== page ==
To test this hypothesis, we alternatively employed electronically tunable para-substituted benzoyl chlorides as acyl donors under otherwise identical reaction conditions. The electron-deficient p-nitrobenzoyl chloride (2e) provided only a modest 39% site-selectivity for formation of the corresponding C2' acylated product 3c (Table 1, entry 5). In contrast, simply switching to the much more electron-rich p-N,N-dimethylaminobenzoyl chloride (2f) donor provided the desired C2' acylated product 3d with an outstanding site-selectivity of 72% (Table 1, entry 6).
To systematically evaluate whether this effect is primarily attributable to the electronic nature of the acyl donor, we performed a Hammett study45 with a series of sterically similar para-substituted benzoyl chlorides. Importantly, control experiments confirmed that for all of these donors acyl transfer was irreversible and the rate of background acylation in the absence of DMAP was negligible (Supplementary Information). Thus, the ratio of site-isomers (C2'/other) is attributable to kinetic selectivity for acyl transfer from the corresponding acylpyridinium complexes to one hydroxyl group versus the others. In turn, with a lack of correction for the minor contributions of multiple acylations noted, this ratio of site isomers is a function of the difference in energies of the transition states of the corresponding acylation reactions (ΔΔG‡).
As predicted by the analysis in Fig. 1a, C2' site-selectivity progressively decreased as the electron-withdrawing capacity of the para-substituent increased (Fig. 2a). A Hammett plot of log[ratio of site-isomers (C2'/other)] vs. σpara revealed a linear correlation with a negative slope (rho = −0.395) (Fig. 2b). A complementary prediction of the analysis presented in Fig. 1a is that the reaction rate should also exhibit a linear correlation with σpara, but in the opposite direction. Specifically, as the electron-withdrawing character of the substituent on the aryl ring increases, the reaction rate should also increase. We tested this prediction directly by determining the relative initial rates for the same five reactions and in fact observed a linear and positive correlation between log(initial rate) and σpara (Fig. 2c). Combining these experiments, a plot of C2' selectivity vs. initial rate (Fig. 2d) also revealed a linear correlation, as collectively predicted by the Hammond analysis presented in Fig. 1a. These results demonstrate that electronic tuning of reagents can have a substantial impact on site-selective functionalization of a complex small molecule substrate, and that this effect is consistent with the Hammond postulate.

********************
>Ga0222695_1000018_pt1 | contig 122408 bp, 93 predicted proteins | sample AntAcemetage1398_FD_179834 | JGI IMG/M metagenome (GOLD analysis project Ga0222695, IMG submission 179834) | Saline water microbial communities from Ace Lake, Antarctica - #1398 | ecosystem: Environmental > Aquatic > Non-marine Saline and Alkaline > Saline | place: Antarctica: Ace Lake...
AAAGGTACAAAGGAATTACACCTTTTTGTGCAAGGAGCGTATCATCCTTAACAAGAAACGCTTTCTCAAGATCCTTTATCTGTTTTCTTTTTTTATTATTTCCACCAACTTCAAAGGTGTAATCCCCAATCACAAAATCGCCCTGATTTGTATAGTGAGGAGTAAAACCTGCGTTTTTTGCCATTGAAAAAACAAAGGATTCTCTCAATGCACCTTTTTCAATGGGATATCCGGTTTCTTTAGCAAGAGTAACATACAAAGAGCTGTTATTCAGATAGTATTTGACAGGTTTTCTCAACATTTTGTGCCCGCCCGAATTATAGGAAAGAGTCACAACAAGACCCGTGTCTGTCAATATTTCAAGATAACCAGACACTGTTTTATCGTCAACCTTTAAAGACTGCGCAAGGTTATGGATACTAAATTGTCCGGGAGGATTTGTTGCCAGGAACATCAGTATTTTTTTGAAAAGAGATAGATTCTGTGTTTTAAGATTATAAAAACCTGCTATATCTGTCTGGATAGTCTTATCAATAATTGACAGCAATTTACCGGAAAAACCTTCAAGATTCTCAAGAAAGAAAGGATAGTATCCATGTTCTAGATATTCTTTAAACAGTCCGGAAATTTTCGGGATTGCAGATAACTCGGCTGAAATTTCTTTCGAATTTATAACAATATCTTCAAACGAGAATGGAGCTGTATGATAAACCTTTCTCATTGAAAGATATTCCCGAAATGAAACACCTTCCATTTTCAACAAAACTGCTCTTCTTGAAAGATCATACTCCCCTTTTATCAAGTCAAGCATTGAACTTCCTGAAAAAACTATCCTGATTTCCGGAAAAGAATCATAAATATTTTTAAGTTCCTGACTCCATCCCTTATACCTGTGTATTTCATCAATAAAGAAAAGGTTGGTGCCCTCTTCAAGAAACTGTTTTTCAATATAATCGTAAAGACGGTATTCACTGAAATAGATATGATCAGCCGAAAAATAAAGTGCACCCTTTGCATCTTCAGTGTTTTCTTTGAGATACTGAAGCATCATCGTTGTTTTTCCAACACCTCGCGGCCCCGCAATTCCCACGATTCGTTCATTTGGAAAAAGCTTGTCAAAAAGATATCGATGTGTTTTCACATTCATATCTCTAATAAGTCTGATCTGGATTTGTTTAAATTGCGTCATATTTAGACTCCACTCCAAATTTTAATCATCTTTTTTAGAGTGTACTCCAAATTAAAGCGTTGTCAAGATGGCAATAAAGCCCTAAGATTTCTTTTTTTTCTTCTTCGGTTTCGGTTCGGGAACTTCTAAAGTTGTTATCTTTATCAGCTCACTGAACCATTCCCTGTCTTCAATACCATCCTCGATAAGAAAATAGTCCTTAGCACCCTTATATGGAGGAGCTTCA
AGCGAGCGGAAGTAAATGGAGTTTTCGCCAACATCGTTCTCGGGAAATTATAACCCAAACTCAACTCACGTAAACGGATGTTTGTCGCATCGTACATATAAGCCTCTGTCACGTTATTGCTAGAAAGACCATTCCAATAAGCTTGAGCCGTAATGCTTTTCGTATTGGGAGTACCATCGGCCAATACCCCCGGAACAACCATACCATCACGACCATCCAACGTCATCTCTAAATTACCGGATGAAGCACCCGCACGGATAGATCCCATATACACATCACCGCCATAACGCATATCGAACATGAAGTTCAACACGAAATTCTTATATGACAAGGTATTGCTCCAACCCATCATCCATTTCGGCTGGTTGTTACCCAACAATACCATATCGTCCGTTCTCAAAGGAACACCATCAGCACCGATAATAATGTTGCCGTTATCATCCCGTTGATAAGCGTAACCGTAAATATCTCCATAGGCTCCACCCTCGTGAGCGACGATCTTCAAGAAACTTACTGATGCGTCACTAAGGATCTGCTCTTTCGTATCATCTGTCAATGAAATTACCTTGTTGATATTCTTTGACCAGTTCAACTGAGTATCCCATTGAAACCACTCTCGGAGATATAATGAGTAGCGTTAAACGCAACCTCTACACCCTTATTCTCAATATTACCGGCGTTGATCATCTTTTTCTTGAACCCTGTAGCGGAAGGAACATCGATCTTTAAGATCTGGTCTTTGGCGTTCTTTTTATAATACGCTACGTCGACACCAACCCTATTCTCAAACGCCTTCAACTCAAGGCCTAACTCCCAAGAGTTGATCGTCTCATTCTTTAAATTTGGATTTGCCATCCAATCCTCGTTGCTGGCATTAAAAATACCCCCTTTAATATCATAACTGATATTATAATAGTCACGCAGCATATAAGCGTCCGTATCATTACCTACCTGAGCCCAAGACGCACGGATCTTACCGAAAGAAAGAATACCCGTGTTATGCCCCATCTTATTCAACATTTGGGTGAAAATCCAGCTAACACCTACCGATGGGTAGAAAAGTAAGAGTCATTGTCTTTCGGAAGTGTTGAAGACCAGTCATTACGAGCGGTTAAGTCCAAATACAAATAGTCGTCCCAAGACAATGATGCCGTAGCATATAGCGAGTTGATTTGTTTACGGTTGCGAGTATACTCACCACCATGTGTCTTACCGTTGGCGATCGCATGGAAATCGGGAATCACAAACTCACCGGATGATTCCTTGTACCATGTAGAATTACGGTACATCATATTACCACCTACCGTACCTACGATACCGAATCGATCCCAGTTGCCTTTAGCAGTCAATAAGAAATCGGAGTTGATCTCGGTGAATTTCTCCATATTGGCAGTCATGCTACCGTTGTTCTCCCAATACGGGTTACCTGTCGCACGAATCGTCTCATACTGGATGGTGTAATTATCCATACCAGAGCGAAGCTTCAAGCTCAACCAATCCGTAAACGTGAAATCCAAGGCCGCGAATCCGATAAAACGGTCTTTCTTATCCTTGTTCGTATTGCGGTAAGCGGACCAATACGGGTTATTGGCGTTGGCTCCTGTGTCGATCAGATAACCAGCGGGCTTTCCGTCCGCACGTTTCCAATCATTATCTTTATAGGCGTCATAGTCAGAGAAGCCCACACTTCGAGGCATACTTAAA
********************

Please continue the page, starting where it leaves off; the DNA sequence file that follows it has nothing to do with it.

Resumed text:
With this concept established, an interesting observation from our earlier studies caused us to further question whether electronic tuning might also contribute to another frontier challenge in the area of site-selectivity, i.e., the development of reagent based site-divergent functionalization reactions. Specifically, although neither reaction was highly site-selective, we noted that acylations with isobutyryl chloride 2d (Table 1, entry 4) and the corresponding anhydride 2b (Table 1, entry 2) produced different outcomes.16,44 As described above, the major product derived from 2d is mono-acylated at C2'. In contrast, HPLC purification and multidimensional NMR characterization of the mixture of products formed from anhydride 2b revealed a nearly stoichiometric mixture of derivatives mono-acylated at C4' and C15 (Supplementary Information).
We recognized that electronically modified derivatives of benzoic anhydrides would translate into concomitant electronic tuning of both the acylpyridinium ion intermediate and its associated carboxylate counterion. Because both of these components are thought to play a role during rate-limiting acyl transfer,25–27 we anticipated that electronic tuning of these anhydrides might also have a substantial impact on site-selectivity. Due to the combinatorial and potentially competing nature of the effects, however, the specific outcome was difficult to predict in this case. When we reacted 1 with either the electron-rich p-tertbutylbenzoic anhydride 2g (σpara t-Bu = −0.20) or its electron-deficient counterpart p-nitrobenzoic anhydride 2h, a very interesting pair of stereodivergent acylation reactions were observed. Specifically, with the electron-rich anhydride 2g site-selective acylation of the C4' hydroxyl group is the primary pathway yielding 4a as the major product (Table 2, entry 1). In contrast, utilization of the electron-poor anhydride 2h caused a remarkable turnover in site-selectivity, with a new major product 5b resulting from selective acylation at C15 (Table 2, entry 2). It has been demonstrated that chiral catalysts can be used to achieve reagent-based site-divergent functionalizations of complex small molecules.1,6,8–11 Importantly, we note that all of the site-divergent functionalizations shown in this work were achieved using only achiral reagents. Thus, electronic tuning has the potential to provide a highly complementary alternative approach for reagent-based site-divergent functionalizations of complex small molecule substrates.
Having established electronic tuning as a strategy for the development of site-selective functionalization reactions, we returned to the initial goal of selectively modifying the C2' position of AmB. A survey of various electron-rich benzoyl donors revealed that p-tertbutylbenzoyl chloride provided an optimized combination of C2' site-selectivity (66%), conversion (68%), and ease of purification of the monoacylated product 3e by standard silica gel chromatography. Importantly, both this reaction and chromatographic purification proved to be readily scalable, providing more than 3 grams of purified 3e (45% isolated yield) from a single run. Thus, electronic tuning can transform a minimally site-selective reaction into a highly selective and preparatively useful process.